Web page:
Mummenschanz looks much as if someone turned on the switch, setting the paintings of Joan Miro and the biomorphic surrealists into motion -- not that any one painting is "quoted," but in spirit, though Miro goes deeper.  This link has a naturalness to it because Miro and others sought to transcend the still boundaries of painting, yearning to express in their art the dimension of time and movement.

It's akin to dance, although in dance we recognize the movements as developments of what we can do, with the thrilling exaggerations training makes possible.  In Mummenschanz, the structure and capacities of the human body are masked in favor of bodies that, through their design, have other movements -- though behind the creative transformations are dark clad performers occasionally glimpsed, and their artistic imaginations.  With the help of sticks and struts and collaborations, the scale is generally larger than human.

In one scene, a huge biomorphic blob you have to love uses its eccentric physical properties to reach the top of a platform.  It gets there, not the way you would but its  way, that we've fast learned to understand.  Our relief in pleasure at its success shows that it's not form that engages our emotions, but valiant struggle.

In addition to these beautifully conceived and performed abstract dramas, there are also vignettes closer to classic mime, where the performers are fully visible but who maintain the theme of malleable transformations.  There's one, for instance, where through a dance of hands and putty, the faces of the two performers mold and remold in response to the give-and-take plays in their strutting rivalry.

Mummenschanz is dedicated to theater without words or music, but theater if fundamentally drama and there's plenty of drama, and laughter, and beauty.  Mummenschanz is a delightful adventure that leaves you smiling.  It expands the mind and imagination.

This Swiss company of performers performs at NYU's Skirball Center for the Performing Arts in Greenwich Village through January 8th, with post-show talk-backs on some occasions.  For more information about Mummenschanz, and for tickets, click on live link.

Yvonne Korshak

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July 02, 2010

American Ballet Theatre, "All Classical Masters" program, conducted by David LaMarche, at the Metropolitan Opera House, Lincoln Center

        ... a feast ...

      ... though hard on the male dancers ...

"All-Classical Masters," a program of five ballets and ballet excerpts, is a sheer orgy of loveliness.  The dancing, choreography, design, costumes, lighting bring in one sparkling jewel after another -- all in different tones and colors.

The choices are over-oriented toward the ballerinas, leaving the great male dancers of the American Ballet Theatre who accompany them with not much more to do than the heavy lifting, even in the selected pas de deux.  Nevertheless ... what an evening!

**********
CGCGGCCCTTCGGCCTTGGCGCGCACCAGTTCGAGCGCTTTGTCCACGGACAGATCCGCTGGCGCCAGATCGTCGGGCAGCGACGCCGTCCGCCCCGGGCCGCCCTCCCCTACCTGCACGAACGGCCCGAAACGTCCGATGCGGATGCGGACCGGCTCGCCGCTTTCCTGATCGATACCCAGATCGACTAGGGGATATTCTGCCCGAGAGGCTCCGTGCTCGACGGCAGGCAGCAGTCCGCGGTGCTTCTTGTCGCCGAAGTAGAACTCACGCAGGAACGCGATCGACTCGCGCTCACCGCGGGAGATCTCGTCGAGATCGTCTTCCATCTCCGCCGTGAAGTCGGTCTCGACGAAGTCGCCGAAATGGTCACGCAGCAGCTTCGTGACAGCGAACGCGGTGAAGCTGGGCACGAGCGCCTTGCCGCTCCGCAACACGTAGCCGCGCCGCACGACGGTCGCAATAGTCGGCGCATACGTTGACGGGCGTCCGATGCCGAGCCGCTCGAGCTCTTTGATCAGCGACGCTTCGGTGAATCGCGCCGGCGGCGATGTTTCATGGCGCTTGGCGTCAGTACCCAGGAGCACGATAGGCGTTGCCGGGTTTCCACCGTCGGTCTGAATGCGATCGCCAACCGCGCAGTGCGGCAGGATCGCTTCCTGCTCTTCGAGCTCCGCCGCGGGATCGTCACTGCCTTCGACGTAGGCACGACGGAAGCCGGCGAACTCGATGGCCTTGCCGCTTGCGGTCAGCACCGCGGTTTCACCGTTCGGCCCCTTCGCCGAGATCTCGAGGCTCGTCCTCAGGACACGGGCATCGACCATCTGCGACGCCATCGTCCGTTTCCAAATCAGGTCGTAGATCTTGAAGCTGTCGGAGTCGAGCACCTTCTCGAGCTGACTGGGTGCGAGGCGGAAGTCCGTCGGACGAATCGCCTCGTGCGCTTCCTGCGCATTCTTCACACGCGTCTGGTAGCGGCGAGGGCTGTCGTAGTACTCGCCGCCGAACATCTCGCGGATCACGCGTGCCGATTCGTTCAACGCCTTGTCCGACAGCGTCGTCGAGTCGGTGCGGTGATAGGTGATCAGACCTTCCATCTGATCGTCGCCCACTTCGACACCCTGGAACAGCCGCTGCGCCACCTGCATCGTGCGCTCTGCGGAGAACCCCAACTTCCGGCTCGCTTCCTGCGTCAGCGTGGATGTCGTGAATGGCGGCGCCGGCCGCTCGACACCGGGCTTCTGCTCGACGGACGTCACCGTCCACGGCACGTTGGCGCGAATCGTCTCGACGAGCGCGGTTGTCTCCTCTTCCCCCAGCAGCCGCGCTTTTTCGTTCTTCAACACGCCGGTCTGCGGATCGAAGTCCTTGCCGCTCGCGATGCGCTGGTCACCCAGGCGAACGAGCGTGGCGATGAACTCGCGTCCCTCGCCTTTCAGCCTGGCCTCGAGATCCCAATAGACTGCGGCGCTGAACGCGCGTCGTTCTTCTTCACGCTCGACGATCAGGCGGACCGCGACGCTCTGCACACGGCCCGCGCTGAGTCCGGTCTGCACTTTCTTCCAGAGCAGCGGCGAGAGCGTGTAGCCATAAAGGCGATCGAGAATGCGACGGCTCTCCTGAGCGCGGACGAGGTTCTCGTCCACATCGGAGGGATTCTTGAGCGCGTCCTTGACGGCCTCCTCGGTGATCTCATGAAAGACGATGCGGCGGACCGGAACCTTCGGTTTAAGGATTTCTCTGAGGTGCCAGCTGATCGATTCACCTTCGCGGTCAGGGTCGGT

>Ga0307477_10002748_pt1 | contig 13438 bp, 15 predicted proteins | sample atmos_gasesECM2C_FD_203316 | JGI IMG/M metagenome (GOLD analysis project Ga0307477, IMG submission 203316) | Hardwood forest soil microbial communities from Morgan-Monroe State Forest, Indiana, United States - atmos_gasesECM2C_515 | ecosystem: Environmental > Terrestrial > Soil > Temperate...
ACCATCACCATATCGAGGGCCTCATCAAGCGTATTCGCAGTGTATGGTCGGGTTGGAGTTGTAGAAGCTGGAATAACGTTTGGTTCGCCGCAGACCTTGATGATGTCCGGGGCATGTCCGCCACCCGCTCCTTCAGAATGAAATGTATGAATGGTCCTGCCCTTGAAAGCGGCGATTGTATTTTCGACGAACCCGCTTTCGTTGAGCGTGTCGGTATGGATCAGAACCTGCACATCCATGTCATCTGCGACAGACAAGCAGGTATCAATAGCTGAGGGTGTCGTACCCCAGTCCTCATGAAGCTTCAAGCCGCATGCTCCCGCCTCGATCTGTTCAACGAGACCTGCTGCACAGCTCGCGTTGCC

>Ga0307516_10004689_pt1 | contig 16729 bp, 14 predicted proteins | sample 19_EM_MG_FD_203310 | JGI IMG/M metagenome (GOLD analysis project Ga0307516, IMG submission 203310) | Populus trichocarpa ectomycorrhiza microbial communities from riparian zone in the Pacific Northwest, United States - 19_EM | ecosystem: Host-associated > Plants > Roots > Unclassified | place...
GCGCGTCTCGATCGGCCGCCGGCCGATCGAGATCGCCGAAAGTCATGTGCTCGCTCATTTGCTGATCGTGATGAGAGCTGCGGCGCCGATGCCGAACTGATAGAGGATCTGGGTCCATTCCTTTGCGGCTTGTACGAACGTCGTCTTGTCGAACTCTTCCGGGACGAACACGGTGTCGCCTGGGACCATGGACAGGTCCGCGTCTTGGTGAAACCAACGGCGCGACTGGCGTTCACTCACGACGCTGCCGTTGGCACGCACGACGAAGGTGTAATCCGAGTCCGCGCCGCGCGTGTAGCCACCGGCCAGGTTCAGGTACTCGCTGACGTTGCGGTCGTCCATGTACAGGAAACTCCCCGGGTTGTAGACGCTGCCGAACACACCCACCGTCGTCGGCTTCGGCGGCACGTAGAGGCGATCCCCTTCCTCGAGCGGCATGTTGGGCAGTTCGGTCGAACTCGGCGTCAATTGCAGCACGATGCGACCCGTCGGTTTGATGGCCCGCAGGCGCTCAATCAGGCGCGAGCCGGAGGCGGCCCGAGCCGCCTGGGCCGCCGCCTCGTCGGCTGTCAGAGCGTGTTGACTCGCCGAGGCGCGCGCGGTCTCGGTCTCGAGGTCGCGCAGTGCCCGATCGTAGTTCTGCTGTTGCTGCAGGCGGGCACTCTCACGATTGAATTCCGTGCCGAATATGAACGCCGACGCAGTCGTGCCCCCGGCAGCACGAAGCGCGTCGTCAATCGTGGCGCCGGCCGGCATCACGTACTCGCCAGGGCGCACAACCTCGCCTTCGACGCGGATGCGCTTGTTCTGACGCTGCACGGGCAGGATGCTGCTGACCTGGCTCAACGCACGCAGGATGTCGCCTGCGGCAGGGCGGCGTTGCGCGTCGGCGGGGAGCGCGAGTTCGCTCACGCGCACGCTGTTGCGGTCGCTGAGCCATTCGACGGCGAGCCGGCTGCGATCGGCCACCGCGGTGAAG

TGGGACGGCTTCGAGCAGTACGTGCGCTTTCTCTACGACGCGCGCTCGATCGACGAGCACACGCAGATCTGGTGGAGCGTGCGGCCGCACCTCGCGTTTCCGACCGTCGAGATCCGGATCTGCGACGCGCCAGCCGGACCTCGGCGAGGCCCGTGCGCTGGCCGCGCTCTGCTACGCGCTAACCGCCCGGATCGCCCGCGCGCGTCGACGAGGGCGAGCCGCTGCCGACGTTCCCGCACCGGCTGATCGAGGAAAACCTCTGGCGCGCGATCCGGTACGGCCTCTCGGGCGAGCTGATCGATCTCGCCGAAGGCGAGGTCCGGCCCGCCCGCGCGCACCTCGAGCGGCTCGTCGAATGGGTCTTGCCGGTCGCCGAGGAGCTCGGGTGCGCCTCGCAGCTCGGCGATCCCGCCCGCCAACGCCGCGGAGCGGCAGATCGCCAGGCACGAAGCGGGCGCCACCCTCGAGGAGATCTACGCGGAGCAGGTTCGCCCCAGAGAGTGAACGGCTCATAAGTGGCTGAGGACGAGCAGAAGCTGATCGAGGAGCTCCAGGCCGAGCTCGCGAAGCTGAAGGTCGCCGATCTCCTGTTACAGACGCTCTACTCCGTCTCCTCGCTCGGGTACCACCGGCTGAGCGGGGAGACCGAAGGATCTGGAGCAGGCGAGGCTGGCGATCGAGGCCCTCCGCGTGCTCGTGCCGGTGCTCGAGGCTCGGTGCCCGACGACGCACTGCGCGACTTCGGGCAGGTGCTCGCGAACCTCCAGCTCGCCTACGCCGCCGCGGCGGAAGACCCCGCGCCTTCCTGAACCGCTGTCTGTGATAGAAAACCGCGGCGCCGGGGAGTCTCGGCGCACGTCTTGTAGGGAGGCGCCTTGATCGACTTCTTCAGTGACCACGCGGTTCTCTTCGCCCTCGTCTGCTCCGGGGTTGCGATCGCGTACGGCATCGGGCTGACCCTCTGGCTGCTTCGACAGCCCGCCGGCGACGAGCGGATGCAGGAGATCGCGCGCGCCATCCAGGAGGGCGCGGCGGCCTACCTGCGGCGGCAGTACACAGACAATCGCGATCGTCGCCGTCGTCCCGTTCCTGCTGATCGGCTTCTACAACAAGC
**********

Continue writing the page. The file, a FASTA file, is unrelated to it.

In Allegro Brillante, choreographed by George Balanchine to Tchaikovsky's Third Piano Concerto, starring Gillian Murphy and Ethan Stieffel, the choreography follows the music with concentrated literalness -- one can hear Balanchine drawing his cues from rises and falls, notes and rhythms inTchaikovsky, guiding the dance with a constraint that intensifies the feeling of a tour de force: when it ended, you had the sense that the entire audience had been holding its breath.  The colors are luscious and contrasting vibrant pastels.  The stage seems enveloped in a delicious sheen of lighting and dance.

Things turn darker in "Romeo's Farewell to Juliet"  from Romeo and Juliet, choreographed by Antony Tudor to music of Delius, starring Xiomara Reyes and Gennadi Saveliev.  The spotlit rectangular, rumpled bed on the dim stage anticipates the stone tomb in the crypt -- soft and hard, night an day, life and death are visually crushed together.  Joy and grief share a sharp edge in Juliet's frantic dancing as Romeo pulls away.  The ballet segment seemed too short to fully develop the emotions yet at the same time one didn't want it any different.

Thais Pas de Deux is an exotic fantasy clothed in orange and saffron and gold, choreographed by Frederick Ashton to Massenet's "Meditation," from Thais.  Hee Seo is picture-perfect as the dark and delicate Thais, partnered with exceptional harmony by Sascha Radetsky.  It's exquisite.

In the Pas de Deux from Act I of Manon, choreographed by Kenneth Macmillan to music of Massenet, the poet, while furiously engaged in writing, is seduced from his work by the passionate, impatient desire of his lover, the prostitute Manon.  Again, the segment is all about her --  and when we have Jose Manuel Carreno as the poet!  I really would have liked to see more from him.  But Diana Vishneva's Manon is astonishing.  She's tiny, flexible, liquid -- no bones, it seems, and yet powerful, how is it possible?  And she dances as if hectically possessed -- able to twist herself into knots but nothing is tight, flow is everywhere.

Just to watch a human body at the outer margin of strength and untrammeled limberness is in itself a thrill but Vishneva extracts meaning from her unique ability.  Her speed and flexibility convey all that is tragic in Manon -- socially marginal, non-conforming, and driven to fling herself all the way toward whatever tragedy may take her.

The Dream, choreographed by Frederick Ashton to Mendelssohn's's music, is a full one-act ballet after Shakespeare's Midsummer Night's Dream, with the wonderful interplay between the "real" human lovers and the fairy world of the woods, Titania's drugged passion for the donkey-headed Bottom, Puck's wicked playfulness, and Oberon's magisterial kingship of the fairy world.  Mist really rises in this totally as-you-like-it dream -- the dream as it looks, thanks to Shakespeare, in our communal imagination.